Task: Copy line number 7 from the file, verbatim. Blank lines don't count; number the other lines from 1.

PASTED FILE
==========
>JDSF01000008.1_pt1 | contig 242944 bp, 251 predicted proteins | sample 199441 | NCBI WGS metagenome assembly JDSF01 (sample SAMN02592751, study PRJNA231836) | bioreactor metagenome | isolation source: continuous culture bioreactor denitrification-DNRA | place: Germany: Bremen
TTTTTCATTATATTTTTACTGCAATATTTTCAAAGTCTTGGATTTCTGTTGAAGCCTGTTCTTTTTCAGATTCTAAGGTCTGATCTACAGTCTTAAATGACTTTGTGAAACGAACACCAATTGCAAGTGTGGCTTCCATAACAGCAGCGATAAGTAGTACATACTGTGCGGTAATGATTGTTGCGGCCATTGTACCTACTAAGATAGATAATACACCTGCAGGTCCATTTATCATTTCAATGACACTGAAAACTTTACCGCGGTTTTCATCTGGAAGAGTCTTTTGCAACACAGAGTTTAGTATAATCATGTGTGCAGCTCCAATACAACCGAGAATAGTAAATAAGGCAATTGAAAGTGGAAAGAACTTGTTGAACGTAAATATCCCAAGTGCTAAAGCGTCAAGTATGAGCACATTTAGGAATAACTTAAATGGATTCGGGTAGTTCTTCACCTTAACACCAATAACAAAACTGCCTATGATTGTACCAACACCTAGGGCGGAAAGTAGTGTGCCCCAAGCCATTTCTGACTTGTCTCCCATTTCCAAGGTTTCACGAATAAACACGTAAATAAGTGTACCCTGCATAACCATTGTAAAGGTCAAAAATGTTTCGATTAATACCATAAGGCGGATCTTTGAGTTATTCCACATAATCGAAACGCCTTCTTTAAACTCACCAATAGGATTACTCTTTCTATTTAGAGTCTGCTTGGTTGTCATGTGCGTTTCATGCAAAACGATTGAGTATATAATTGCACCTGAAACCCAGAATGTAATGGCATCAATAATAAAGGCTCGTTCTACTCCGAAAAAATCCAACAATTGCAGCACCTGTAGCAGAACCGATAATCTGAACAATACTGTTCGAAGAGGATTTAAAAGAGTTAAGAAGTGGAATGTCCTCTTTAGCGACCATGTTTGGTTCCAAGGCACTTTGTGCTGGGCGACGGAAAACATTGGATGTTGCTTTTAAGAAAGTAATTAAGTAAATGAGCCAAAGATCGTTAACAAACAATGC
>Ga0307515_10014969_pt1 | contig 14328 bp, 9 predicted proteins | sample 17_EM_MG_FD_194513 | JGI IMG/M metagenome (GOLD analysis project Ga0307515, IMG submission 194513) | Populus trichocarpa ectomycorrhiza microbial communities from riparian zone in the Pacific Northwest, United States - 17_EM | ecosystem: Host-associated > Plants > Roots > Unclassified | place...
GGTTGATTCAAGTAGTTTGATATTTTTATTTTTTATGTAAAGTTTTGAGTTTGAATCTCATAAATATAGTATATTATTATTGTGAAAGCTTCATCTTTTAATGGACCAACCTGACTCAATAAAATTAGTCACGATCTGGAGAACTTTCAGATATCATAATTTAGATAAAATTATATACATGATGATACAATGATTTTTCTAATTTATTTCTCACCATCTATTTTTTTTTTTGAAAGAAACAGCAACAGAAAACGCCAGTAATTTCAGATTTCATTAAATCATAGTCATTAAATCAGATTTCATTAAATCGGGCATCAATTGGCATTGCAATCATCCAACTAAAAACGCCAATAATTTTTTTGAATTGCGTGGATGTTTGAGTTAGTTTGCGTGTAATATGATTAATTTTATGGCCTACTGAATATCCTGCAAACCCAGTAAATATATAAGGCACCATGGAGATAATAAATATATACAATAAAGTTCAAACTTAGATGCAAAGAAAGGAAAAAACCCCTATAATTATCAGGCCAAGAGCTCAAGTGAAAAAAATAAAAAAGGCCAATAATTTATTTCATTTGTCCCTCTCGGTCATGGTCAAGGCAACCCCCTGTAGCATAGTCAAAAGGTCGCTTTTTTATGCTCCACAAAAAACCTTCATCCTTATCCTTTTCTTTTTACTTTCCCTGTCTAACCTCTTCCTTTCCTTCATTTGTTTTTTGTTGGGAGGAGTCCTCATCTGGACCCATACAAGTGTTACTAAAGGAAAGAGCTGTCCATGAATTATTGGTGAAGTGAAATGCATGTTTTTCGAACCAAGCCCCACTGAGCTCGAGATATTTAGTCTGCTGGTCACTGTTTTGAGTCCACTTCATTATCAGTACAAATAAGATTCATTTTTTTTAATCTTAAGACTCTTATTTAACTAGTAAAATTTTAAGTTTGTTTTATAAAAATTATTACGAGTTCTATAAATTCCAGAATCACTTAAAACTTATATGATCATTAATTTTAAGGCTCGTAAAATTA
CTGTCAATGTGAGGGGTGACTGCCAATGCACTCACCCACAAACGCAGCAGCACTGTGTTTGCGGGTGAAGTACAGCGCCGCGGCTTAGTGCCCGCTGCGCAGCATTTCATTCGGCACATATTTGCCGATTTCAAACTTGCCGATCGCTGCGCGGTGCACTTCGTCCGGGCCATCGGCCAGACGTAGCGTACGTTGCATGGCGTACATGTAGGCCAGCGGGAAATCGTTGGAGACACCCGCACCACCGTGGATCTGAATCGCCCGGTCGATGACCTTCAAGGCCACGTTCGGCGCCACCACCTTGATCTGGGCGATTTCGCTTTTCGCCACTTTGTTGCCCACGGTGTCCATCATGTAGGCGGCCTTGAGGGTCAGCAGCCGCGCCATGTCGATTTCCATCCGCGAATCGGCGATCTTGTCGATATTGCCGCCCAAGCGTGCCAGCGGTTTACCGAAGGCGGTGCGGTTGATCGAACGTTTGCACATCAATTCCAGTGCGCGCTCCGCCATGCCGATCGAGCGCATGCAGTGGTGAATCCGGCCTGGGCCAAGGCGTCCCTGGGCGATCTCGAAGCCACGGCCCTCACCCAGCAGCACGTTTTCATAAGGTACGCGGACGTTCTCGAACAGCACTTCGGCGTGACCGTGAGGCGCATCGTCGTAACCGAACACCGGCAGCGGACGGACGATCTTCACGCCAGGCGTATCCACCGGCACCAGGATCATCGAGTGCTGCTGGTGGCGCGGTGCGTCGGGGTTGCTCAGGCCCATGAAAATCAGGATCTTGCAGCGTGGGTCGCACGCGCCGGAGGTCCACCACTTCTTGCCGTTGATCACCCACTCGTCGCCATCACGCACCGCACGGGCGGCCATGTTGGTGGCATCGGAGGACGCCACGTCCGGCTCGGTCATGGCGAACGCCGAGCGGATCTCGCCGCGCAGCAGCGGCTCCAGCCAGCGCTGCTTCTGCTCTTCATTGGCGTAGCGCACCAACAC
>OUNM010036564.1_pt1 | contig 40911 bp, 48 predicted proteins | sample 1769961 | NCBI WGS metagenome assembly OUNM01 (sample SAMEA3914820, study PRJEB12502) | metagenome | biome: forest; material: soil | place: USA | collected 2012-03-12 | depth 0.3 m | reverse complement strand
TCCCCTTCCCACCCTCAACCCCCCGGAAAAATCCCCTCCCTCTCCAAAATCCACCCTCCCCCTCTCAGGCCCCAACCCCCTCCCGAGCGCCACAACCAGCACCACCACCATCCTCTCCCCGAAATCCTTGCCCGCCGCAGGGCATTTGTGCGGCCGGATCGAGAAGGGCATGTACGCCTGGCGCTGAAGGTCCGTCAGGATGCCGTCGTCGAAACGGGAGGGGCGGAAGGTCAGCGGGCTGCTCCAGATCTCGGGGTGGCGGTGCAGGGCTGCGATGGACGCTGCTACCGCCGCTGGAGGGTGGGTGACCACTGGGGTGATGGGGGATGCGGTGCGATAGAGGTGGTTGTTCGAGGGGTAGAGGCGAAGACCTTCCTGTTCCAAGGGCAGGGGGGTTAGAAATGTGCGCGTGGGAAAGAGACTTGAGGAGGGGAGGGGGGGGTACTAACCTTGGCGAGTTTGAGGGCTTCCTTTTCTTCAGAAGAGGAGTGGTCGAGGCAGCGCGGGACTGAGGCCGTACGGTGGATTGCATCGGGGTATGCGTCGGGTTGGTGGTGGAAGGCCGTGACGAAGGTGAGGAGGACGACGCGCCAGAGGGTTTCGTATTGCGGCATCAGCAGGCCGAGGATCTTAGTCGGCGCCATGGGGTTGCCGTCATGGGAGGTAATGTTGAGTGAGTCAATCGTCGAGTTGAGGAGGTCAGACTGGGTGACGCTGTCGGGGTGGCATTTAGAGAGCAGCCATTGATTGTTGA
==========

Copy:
TCCCCTTCCCACCCTCAACCCCCCGGAAAAATCCCCTCCCTCTCCAAAATCCACCCTCCCCCTCTCAGGCCCCAACCCCCTCCCGAGCGCCACAACCAGCACCACCACCATCCTCTCCCCGAAATCCTTGCCCGCCGCAGGGCATTTGTGCGGCCGGATCGAGAAGGGCATGTACGCCTGGCGCTGAAGGTCCGTCAGGATGCCGTCGTCGAAACGGGAGGGGCGGAAGGTCAGCGGGCTGCTCCAGATCTCGGGGTGGCGGTGCAGGGCTGCGATGGACGCTGCTACCGCCGCTGGAGGGTGGGTGACCACTGGGGTGATGGGGGATGCGGTGCGATAGAGGTGGTTGTTCGAGGGGTAGAGGCGAAGACCTTCCTGTTCCAAGGGCAGGGGGGTTAGAAATGTGCGCGTGGGAAAGAGACTTGAGGAGGGGAGGGGGGGGTACTAACCTTGGCGAGTTTGAGGGCTTCCTTTTCTTCAGAAGAGGAGTGGTCGAGGCAGCGCGGGACTGAGGCCGTACGGTGGATTGCATCGGGGTATGCGTCGGGTTGGTGGTGGAAGGCCGTGACGAAGGTGAGGAGGACGACGCGCCAGAGGGTTTCGTATTGCGGCATCAGCAGGCCGAGGATCTTAGTCGGCGCCATGGGGTTGCCGTCATGGGAGGTAATGTTGAGTGAGTCAATCGTCGAGTTGAGGAGGTCAGACTGGGTGACGCTGTCGGGGTGGCATTTAGAGAGCAGCCATTGATTGTTGA